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With the passing of Fidel Castro, a new US administration, and plans for Raul Castro to step down in 2018, SID-Washington has invited Dr. William LeoGrande, Professor of Government at American University, and Peter Schechter, senior vice president and the founding director of the Adrienne Arsht Latin America Center of The Atlantic Council, to discuss future political, economic and social trajectories for Cuba. Dr. LeoGrande is a recognized scholar of Latin American politics and U.S. foreign policy toward Latin America. He has written extensively on Latin America and recently coauthored Back Channel to Cuba: The Hidden History of Negotiations between Washington and Havana. In his role at the Council, Peter Schechter is a frequent speaker on Latin American issues at Washington venues.
Against expectations, Cubans have weathered the US embargo along with enormous global changes and shocks over the last fifty years, demonstrating an almost unaccountable resilience. The relationship with the US has remained surprisingly consistent during these changes, characterized by one step forward and two steps back, and the Cuban government has consistently maintained its unyielding commitment to the principles of sovereignty and independence at the heart of the Cuban revolution. At the same time, limited reforms introduced by Raul Castro indicate a recognition that, without subsidies and trade preferences from traditional patrons, their outmoded economic model is unsustainable. Unilateral actions by President Obama to open travel, establish diplomatic relations, and conclude agreements on issues of mutual interest, were aimed at removing the US as the core challenge to Cuba’s existence in order to create space for Cuba to explore alternatives to its outdated socialism and repressive political system. The resulting influx of tourists has created economic opportunity for small businesses, but little has changed with regard to political freedoms and human rights. The recent passing of Castro and a likely return to a hostile, retro US policy toward Cuba have injected new ramifying dynamics into the question of Cuba’s possible economic and political trajectories. With Raul Castro stepping down in 2018, what will transition in Cuba look like?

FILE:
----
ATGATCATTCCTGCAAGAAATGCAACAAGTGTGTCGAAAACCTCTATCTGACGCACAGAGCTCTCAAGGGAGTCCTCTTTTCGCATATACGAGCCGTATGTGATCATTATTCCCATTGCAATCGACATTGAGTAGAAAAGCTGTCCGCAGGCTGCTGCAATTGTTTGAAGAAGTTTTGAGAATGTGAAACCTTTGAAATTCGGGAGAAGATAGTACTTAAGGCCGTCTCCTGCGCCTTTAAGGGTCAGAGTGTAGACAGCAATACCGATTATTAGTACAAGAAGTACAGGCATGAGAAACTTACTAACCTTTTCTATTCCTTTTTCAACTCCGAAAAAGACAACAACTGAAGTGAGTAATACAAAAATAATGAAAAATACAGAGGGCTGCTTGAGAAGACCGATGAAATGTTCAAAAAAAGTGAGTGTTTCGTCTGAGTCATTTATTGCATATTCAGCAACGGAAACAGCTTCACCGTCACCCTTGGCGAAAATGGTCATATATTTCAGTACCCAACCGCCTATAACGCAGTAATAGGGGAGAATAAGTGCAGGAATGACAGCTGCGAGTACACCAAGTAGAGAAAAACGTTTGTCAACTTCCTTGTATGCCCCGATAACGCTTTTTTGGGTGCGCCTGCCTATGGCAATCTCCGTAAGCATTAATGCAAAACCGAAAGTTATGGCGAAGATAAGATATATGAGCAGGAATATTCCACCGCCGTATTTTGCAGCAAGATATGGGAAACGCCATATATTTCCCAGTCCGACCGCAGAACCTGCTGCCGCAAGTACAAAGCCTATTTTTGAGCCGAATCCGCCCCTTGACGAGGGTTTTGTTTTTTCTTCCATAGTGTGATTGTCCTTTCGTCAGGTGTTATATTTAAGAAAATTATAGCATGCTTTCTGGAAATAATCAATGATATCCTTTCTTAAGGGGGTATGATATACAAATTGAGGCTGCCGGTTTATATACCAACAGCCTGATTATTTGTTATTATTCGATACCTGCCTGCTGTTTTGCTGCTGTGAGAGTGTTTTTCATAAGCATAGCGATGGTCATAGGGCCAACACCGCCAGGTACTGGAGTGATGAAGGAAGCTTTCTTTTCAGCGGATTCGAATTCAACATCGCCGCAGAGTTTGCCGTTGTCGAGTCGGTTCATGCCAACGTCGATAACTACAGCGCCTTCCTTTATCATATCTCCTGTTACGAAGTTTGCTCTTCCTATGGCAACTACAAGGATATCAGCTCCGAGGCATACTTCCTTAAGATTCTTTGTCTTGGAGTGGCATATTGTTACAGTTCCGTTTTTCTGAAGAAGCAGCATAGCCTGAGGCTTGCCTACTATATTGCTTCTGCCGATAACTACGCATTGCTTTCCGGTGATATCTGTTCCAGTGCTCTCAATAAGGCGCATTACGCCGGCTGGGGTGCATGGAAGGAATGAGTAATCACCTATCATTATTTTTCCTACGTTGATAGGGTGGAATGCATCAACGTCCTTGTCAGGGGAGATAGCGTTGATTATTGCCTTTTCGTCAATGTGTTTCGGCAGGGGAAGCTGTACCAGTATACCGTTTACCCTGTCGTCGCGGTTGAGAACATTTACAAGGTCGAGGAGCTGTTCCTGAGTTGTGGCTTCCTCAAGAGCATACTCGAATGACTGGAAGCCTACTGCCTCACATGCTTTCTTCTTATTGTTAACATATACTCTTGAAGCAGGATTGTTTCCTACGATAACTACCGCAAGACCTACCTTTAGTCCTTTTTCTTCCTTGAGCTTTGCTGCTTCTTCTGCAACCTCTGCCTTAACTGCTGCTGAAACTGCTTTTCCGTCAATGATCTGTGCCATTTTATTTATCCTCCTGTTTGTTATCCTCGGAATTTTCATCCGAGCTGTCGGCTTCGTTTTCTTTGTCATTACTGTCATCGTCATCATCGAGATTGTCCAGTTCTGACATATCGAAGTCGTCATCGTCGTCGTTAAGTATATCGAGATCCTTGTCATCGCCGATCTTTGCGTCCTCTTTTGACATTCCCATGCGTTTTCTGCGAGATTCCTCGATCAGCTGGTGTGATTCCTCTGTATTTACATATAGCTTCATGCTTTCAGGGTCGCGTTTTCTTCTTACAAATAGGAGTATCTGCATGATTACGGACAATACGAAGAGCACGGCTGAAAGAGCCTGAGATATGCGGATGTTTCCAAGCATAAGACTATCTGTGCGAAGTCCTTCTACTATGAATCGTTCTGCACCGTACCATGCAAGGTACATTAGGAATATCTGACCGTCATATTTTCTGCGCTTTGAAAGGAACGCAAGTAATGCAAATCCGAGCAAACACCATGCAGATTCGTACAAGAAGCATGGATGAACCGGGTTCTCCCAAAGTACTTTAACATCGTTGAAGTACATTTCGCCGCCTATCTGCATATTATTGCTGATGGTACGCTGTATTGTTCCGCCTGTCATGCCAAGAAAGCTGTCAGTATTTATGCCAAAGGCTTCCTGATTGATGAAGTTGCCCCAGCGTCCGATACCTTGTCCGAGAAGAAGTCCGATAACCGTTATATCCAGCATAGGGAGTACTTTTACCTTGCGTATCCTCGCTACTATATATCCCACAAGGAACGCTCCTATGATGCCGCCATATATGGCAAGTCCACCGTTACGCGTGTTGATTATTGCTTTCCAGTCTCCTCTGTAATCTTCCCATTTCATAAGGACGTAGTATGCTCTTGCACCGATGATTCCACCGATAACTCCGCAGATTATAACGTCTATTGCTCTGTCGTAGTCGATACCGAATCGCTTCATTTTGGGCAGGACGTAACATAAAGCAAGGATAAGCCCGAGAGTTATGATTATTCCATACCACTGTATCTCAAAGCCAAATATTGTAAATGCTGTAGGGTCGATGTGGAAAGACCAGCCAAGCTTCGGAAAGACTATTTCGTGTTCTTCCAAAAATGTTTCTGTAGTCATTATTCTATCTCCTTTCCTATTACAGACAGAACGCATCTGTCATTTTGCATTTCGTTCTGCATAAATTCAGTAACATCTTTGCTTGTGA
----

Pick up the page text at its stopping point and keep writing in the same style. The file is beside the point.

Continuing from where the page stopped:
This event is also a part of an important series on the upcoming transition and its impact on the development community. More information on our 2017 in Transition Discussion Series will be available soon.
Paul Sherman, SID Washington, gave introductory remarks by welcoming the attendees, panelists, and moderator. He provided a brief description of the functions of SID-Washington as well as the 2017 in Transition Discussion Series, the upcoming Annual Conference, and Andrew E Rice Award. Mr. Sherman then handed the floor over to the moderator, Cecilia Ciepiela-Kaelin
Cecilia Ciepiela-Kaelin, AIS-Development Corp, thanked everyone for attending the event. She introduced the panelists, Dr. William LeoGrande and Peter Schechter, spoke briefly about their backgrounds, and explained agenda, including Dr. LeoGrande providing insight on present-day Cuba, with a follow-up from Peter Schechter about U.S.-Cuba relations. She then handed the floor over to Dr. LeoGrande.